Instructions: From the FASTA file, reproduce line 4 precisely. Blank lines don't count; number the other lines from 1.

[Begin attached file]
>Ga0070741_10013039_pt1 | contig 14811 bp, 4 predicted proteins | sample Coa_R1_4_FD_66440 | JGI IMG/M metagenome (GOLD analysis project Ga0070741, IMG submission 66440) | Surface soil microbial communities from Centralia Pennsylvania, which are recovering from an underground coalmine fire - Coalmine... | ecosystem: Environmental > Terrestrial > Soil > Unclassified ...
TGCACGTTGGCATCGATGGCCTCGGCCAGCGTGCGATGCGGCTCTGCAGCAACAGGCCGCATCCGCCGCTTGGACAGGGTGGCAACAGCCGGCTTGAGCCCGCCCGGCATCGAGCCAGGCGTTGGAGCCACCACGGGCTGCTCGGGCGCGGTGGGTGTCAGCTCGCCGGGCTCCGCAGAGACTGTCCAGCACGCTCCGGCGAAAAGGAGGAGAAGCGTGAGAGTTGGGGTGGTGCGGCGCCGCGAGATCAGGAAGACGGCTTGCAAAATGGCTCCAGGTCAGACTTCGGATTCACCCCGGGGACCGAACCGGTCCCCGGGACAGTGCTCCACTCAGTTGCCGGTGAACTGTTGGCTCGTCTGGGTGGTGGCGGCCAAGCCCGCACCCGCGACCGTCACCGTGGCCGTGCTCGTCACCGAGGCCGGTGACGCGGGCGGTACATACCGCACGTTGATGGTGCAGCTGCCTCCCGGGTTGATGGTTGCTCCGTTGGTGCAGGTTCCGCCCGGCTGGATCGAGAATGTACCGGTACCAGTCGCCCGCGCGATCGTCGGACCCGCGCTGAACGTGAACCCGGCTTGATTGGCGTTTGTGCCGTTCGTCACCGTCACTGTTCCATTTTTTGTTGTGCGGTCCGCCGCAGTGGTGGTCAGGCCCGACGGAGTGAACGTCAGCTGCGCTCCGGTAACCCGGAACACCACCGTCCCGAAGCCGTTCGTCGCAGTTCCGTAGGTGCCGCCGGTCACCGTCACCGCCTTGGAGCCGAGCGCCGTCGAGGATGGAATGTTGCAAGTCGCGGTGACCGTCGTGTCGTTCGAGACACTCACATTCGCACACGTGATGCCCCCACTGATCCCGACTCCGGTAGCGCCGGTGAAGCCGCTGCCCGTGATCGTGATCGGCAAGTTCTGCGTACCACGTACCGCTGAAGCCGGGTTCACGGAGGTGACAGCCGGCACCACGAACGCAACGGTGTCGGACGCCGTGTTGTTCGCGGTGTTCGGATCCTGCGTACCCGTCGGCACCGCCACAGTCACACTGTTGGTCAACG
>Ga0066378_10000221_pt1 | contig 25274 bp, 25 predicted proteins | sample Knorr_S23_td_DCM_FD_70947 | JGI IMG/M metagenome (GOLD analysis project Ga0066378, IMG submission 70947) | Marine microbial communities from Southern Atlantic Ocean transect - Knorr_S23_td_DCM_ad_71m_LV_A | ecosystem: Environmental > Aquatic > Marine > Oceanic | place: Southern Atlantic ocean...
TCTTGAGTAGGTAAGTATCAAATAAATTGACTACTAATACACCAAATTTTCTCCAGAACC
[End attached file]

TCTTGAGTAGGTAAGTATCAAATAAATTGACTACTAATACACCAAATTTTCTCCAGAACC